Arts & Culture

Acute Misfortune first-look review – Adam Cullen biopic is an enthralling, complex triumph

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With a brilliant performance by Daniel Henshall, this hauntingly poetic film asks if we celebrate the wrong kind of people Luke Backmaster The Guardian Does Australia celebrate the wrong kind of people, and the wrong kind of art? This question bounced around my mind for days after watching Acute Misfortune – a beautifully made and intensely thoughtful portrait of the life of controversial Archibald-winning painter Adam Cullen, based on the journalist and Saturday Paper editor Erik Jensen’s wild and compelling ... Read More »

Neil Sedaka’s 1975 song revived for anti-immigrant era

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Neil Sedaka is an American singer-songwriter who has written dozens of hit songs. Many of them he sang himself. Others are better known in cover versions by artists ranging from Elvis Presley to Ariana Grande. Robert Morrison The Conversation Sedaka’s wholesome image and infectious cheerfulness are easy to slight and have too often belied an extraordinary career. His song “The Immigrant” was a Top 30 hit when he released it in 1975, but today it seems even more relevant, as ... Read More »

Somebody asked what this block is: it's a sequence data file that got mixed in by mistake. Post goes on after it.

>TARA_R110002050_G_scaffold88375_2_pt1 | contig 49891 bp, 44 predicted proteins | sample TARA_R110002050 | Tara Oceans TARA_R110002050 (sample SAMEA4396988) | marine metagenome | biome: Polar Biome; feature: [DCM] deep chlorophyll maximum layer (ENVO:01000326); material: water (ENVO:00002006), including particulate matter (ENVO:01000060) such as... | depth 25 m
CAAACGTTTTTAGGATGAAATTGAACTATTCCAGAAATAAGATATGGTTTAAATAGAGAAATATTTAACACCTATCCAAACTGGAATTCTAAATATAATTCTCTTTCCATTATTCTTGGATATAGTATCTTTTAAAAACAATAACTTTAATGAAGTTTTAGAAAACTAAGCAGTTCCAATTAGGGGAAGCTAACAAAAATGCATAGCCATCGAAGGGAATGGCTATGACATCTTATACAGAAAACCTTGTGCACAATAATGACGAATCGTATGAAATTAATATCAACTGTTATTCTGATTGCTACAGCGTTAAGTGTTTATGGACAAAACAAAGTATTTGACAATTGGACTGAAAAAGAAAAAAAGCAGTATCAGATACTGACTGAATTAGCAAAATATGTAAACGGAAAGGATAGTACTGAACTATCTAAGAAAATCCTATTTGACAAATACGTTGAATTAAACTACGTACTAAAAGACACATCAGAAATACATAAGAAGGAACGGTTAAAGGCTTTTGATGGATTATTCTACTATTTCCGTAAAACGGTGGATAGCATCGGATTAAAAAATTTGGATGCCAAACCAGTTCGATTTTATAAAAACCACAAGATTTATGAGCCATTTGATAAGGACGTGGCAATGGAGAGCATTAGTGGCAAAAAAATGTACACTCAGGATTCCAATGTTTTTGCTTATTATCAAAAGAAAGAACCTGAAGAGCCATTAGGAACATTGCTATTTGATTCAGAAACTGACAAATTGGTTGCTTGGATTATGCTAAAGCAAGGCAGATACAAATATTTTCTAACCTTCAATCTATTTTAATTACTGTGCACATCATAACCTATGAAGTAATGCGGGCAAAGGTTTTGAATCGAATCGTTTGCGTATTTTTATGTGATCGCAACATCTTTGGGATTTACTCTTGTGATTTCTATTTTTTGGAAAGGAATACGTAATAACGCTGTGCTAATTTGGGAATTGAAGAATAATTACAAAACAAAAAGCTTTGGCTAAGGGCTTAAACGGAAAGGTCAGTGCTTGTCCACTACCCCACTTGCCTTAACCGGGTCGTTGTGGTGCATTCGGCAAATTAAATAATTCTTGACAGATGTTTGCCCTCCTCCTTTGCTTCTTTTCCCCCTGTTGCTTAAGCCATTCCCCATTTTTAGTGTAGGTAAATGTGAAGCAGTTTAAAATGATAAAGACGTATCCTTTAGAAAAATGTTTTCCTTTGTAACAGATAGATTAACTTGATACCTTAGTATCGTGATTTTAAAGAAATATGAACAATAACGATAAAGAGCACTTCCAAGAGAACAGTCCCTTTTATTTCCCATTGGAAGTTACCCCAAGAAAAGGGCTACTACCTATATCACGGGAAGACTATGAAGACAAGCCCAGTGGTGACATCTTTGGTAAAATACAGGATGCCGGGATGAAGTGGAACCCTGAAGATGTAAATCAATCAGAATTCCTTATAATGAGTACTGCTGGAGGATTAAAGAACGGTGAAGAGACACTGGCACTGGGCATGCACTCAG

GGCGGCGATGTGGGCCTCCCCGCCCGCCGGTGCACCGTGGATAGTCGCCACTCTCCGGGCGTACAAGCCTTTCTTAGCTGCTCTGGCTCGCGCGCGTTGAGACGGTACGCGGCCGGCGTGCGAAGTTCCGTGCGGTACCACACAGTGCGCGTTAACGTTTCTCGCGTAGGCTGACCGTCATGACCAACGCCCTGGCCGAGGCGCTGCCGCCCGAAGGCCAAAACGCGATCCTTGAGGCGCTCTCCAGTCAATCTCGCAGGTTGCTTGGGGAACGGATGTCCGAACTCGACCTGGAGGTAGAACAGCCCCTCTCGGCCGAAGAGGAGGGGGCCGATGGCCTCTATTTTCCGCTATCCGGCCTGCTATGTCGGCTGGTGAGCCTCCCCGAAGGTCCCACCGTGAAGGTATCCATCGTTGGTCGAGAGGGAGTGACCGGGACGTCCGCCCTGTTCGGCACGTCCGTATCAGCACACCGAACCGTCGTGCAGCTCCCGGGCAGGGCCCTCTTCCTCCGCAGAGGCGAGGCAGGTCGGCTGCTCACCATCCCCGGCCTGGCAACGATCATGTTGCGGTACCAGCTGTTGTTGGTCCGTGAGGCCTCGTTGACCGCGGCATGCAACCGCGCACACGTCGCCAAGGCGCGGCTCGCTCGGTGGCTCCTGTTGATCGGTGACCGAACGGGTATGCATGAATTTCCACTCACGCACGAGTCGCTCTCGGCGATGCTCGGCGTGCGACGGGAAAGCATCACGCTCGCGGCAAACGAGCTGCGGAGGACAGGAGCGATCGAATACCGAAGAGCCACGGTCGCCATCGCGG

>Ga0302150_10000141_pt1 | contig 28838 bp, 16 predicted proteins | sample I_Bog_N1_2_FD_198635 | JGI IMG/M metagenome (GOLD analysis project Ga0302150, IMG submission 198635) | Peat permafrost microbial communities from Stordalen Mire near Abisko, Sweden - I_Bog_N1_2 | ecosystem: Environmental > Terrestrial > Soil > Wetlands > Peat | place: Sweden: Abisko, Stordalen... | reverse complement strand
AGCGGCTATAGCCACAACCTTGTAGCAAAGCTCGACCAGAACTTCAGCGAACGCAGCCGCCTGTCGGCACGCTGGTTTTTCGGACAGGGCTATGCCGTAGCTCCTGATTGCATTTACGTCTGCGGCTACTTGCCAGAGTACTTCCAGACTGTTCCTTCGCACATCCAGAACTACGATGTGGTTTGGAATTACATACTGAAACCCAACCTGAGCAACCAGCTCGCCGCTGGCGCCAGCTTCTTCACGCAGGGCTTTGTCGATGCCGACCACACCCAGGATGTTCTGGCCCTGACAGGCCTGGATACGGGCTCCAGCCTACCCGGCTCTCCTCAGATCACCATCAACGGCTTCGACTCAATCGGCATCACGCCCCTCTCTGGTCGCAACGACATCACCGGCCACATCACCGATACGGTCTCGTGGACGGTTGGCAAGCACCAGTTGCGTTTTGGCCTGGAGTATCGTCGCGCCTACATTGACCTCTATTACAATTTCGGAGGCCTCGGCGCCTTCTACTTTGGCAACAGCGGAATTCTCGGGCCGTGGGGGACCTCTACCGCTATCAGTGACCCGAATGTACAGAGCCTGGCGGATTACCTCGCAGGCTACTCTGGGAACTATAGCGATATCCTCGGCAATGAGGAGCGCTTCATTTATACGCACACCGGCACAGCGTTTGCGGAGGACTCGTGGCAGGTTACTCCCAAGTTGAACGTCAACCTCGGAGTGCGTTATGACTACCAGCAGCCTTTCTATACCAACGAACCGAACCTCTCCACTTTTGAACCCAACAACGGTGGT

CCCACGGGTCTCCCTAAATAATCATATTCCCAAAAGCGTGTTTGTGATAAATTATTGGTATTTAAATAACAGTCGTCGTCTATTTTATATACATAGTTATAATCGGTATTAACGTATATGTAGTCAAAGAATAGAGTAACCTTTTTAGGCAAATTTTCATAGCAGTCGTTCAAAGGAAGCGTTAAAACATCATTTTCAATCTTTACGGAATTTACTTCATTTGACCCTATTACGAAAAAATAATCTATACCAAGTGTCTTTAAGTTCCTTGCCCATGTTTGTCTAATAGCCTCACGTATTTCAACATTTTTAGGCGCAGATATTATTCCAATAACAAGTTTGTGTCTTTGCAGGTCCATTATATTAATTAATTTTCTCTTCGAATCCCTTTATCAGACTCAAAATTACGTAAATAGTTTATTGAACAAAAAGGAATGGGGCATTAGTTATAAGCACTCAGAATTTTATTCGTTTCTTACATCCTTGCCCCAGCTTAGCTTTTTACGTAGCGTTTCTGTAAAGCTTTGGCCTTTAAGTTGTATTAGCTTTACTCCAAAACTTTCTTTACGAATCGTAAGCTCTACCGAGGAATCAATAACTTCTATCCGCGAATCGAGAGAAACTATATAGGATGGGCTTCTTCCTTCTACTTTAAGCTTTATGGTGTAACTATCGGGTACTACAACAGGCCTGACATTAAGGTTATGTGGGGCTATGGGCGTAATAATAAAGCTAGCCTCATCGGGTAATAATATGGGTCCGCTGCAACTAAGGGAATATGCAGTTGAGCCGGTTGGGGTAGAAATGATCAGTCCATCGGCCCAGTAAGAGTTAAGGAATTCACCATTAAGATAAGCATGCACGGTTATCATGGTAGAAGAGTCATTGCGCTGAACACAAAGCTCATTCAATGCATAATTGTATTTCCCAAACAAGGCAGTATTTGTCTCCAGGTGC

Friday essay: the ‘great Australian silence’ 50 years on

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It’s 50 years since the anthropologist WEH Stanner gave the 1968 Boyer Lectures — a watershed moment for Australian history. Stanner argued that Australia’s sense of its past, its very collective memory, had been built on a… Anna Clark The Conversation It is a structural matter, a view from a window which has been carefully placed to exclude a whole quadrant of the landscape. What may well have begun as a simple forgetting of other possible views turned under habit ... Read More »

Ancient Greek music: now we finally know what it sounded like